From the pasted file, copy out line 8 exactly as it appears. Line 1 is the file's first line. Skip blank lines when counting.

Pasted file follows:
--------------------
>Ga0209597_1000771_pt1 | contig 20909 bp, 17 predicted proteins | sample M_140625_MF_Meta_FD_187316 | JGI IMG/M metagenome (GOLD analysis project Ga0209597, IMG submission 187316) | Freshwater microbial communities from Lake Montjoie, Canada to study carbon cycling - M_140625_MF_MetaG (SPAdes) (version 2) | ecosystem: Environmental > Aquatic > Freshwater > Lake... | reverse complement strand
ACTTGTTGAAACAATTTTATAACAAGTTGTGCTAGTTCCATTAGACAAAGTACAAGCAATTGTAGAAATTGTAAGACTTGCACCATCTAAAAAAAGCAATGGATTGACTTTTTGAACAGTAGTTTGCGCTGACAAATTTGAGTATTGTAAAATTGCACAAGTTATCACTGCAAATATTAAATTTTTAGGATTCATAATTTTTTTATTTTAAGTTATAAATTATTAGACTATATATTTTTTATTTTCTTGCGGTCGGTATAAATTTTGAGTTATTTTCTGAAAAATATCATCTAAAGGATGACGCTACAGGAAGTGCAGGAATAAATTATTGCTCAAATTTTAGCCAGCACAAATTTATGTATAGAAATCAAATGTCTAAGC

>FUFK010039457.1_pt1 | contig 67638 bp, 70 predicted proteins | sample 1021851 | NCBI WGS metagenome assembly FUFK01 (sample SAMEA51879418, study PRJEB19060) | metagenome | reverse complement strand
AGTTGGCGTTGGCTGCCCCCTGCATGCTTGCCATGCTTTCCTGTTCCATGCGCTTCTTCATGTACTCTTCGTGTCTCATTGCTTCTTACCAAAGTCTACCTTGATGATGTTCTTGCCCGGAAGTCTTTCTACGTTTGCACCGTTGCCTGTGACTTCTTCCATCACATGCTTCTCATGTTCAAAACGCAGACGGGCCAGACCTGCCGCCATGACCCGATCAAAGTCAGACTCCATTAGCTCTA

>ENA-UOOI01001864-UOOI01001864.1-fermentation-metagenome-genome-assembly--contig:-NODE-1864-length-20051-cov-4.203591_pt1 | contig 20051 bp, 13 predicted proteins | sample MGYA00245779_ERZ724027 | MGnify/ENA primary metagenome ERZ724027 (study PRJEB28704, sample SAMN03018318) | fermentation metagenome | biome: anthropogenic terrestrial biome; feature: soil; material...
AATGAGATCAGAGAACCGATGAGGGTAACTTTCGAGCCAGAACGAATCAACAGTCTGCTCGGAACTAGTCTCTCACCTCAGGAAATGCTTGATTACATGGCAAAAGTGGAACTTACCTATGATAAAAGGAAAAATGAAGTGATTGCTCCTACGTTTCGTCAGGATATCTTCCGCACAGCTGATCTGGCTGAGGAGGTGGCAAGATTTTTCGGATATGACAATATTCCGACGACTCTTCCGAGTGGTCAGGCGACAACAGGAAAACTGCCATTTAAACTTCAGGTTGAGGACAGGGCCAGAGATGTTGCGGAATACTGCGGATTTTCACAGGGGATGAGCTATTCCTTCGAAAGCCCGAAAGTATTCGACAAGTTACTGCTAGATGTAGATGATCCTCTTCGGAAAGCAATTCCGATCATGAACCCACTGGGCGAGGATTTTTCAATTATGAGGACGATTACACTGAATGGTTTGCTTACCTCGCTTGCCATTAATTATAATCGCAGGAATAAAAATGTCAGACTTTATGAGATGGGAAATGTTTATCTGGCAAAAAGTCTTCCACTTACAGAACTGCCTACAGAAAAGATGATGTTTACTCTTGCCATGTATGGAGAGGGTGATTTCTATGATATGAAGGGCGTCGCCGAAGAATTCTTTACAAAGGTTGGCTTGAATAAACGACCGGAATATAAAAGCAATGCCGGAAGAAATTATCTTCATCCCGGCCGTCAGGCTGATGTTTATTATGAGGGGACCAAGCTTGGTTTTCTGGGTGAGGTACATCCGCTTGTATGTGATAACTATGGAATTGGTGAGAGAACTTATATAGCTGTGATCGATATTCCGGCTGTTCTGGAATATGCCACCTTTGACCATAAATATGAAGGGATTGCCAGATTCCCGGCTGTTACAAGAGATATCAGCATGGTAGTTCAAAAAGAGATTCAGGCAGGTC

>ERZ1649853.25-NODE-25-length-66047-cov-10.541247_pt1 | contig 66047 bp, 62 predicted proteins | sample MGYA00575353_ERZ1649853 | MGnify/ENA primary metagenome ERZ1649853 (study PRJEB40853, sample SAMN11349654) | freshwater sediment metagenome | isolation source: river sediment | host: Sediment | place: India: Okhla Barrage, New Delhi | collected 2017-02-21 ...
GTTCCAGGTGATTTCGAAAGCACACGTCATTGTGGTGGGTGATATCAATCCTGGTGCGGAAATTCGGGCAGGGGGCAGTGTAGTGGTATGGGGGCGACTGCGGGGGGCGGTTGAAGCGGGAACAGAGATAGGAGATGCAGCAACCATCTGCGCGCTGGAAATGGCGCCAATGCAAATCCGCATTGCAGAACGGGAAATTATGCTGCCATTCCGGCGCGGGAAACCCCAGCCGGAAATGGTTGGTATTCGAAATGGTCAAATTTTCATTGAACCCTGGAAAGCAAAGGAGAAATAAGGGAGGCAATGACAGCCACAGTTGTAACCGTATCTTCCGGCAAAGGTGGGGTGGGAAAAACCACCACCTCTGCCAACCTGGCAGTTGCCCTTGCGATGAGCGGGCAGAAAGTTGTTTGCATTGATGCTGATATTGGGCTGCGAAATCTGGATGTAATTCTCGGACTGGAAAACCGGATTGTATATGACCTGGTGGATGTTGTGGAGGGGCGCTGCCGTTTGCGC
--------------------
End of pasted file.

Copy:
GTTCCAGGTGATTTCGAAAGCACACGTCATTGTGGTGGGTGATATCAATCCTGGTGCGGAAATTCGGGCAGGGGGCAGTGTAGTGGTATGGGGGCGACTGCGGGGGGCGGTTGAAGCGGGAACAGAGATAGGAGATGCAGCAACCATCTGCGCGCTGGAAATGGCGCCAATGCAAATCCGCATTGCAGAACGGGAAATTATGCTGCCATTCCGGCGCGGGAAACCCCAGCCGGAAATGGTTGGTATTCGAAATGGTCAAATTTTCATTGAACCCTGGAAAGCAAAGGAGAAATAAGGGAGGCAATGACAGCCACAGTTGTAACCGTATCTTCCGGCAAAGGTGGGGTGGGAAAAACCACCACCTCTGCCAACCTGGCAGTTGCCCTTGCGATGAGCGGGCAGAAAGTTGTTTGCATTGATGCTGATATTGGGCTGCGAAATCTGGATGTAATTCTCGGACTGGAAAACCGGATTGTATATGACCTGGTGGATGTTGTGGAGGGGCGCTGCCGTTTGCGC